Back in December, the Financial Times’s Ed Luce estimated that “if the same number of people were seeking work today as in 2007, the jobless rate would be 11 percent.” Perhaps, many of us wrote at the time, that should be considered the “real” unemployment rate.

Today, Cardiff Garcia notes an unsettling chart from Nomura that compares the unemployment rate we have, where people can drop out of the labor force and thus out of the numbers, to this “real” unemployment rate, where discouraged workers aren’t dropped from the rolls. Worryingly, it’s barely moved:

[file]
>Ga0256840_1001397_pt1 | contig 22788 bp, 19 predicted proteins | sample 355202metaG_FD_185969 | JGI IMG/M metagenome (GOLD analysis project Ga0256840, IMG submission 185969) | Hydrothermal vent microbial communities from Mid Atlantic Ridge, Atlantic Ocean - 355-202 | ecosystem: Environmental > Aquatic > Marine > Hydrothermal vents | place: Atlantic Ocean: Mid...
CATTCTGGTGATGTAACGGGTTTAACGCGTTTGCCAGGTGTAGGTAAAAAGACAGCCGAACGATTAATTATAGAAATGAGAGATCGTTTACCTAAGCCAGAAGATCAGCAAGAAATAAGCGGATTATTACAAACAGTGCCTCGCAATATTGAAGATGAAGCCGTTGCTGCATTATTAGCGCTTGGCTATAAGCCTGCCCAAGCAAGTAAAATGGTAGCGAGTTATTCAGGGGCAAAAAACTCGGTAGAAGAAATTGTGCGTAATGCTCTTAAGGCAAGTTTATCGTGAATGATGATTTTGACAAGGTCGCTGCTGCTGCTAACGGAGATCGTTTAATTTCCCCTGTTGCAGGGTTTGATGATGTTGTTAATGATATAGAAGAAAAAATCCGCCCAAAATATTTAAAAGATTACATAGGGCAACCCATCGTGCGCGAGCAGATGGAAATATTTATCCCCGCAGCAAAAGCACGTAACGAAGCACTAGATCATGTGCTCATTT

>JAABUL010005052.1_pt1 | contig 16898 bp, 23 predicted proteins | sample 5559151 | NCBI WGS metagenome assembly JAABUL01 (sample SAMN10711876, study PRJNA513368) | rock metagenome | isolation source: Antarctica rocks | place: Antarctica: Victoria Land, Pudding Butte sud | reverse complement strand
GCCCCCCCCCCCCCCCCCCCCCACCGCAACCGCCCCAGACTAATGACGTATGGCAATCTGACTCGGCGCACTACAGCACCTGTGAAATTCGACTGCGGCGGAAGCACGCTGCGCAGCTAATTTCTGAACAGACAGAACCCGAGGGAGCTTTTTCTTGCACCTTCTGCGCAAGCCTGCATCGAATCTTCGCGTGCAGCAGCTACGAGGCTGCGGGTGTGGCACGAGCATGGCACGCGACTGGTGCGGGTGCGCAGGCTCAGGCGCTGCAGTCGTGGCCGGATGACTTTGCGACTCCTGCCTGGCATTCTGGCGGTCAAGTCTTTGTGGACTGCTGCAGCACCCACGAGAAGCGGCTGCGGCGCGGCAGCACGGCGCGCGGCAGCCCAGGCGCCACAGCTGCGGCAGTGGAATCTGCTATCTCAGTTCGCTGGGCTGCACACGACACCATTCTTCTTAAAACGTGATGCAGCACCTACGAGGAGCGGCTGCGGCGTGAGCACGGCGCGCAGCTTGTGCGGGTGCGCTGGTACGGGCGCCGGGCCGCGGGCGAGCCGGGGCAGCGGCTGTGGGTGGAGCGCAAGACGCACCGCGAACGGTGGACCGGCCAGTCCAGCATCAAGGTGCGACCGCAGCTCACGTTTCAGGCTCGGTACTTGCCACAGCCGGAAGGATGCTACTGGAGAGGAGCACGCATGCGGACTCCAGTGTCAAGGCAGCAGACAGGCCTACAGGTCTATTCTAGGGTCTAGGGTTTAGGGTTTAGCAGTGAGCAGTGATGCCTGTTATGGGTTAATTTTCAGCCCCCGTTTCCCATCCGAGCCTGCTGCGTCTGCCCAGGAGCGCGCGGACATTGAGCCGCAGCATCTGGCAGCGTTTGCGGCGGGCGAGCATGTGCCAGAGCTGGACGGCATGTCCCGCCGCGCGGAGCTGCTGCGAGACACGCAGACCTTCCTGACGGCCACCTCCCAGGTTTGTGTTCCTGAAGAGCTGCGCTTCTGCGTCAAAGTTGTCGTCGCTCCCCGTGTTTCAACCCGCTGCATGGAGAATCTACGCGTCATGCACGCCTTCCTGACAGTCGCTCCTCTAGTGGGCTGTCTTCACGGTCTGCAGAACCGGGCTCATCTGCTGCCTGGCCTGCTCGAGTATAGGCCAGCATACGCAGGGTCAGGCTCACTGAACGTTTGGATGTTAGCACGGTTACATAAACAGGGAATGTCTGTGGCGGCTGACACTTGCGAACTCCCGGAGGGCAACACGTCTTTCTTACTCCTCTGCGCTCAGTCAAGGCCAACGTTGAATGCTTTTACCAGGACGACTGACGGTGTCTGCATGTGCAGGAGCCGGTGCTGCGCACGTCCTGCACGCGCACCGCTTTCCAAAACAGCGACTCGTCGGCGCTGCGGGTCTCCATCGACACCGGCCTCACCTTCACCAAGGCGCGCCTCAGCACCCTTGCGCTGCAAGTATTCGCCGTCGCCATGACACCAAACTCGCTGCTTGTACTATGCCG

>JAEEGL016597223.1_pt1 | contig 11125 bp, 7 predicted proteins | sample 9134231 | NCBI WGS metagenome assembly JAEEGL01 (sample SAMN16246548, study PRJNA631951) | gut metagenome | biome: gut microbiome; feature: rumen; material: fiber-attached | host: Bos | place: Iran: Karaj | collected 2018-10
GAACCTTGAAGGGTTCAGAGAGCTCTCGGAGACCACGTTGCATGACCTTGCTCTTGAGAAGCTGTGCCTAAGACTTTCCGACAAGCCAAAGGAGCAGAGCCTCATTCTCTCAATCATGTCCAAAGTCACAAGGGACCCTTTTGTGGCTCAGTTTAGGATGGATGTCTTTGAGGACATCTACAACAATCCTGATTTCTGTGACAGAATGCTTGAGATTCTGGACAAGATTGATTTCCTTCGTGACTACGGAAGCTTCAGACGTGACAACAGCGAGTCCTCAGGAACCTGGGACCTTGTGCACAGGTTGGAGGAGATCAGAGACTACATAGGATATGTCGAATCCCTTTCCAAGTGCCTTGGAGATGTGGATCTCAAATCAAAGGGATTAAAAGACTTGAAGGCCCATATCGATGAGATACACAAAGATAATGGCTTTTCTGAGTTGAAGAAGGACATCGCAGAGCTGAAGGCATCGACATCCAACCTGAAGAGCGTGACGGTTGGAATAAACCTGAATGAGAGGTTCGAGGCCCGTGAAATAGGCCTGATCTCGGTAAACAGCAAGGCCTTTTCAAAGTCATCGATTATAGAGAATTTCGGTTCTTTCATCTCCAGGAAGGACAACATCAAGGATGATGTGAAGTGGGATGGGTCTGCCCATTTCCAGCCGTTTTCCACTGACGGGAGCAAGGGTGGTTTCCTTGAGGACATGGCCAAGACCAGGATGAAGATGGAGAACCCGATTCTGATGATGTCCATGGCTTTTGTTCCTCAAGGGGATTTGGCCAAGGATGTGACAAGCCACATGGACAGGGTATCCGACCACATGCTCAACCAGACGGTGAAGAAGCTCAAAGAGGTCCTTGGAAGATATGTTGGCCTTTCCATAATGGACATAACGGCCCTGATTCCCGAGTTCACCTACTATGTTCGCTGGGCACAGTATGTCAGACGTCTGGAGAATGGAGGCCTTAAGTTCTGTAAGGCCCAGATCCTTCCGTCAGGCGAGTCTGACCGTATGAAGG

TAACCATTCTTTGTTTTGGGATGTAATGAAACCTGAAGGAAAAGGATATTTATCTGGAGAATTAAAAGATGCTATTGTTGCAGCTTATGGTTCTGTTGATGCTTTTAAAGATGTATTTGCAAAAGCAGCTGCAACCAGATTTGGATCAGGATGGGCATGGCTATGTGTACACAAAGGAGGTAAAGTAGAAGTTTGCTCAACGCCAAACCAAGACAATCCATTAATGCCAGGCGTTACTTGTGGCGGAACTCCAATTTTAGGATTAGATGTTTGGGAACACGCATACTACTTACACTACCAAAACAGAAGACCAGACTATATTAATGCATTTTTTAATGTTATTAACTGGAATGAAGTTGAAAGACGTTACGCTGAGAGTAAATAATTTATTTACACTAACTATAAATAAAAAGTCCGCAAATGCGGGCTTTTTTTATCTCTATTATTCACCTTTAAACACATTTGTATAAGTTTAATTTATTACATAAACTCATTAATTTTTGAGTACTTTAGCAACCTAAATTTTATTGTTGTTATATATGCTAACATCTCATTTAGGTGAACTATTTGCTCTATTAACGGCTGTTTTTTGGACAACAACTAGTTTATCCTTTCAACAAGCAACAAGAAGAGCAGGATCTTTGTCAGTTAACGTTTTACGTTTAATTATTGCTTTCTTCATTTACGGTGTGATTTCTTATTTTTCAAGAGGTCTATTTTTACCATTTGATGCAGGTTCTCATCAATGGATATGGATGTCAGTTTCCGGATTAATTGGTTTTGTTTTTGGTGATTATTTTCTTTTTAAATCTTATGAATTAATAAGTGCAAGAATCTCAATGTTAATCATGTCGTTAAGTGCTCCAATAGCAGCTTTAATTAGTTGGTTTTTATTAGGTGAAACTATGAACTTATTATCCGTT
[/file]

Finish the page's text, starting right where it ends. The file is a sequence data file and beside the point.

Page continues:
“What is striking about the broken line above isn’t where it now ends — at 10.3 per cent — but rather the lack of any meaningful, sustained improvement for more than two years,” comments Garcia. “This alternative measure has remained above 10 percent since September 2009, and aside from a bit of skittishness (some of which is down to uncaptured seasonality) has mostly just moved sideways.”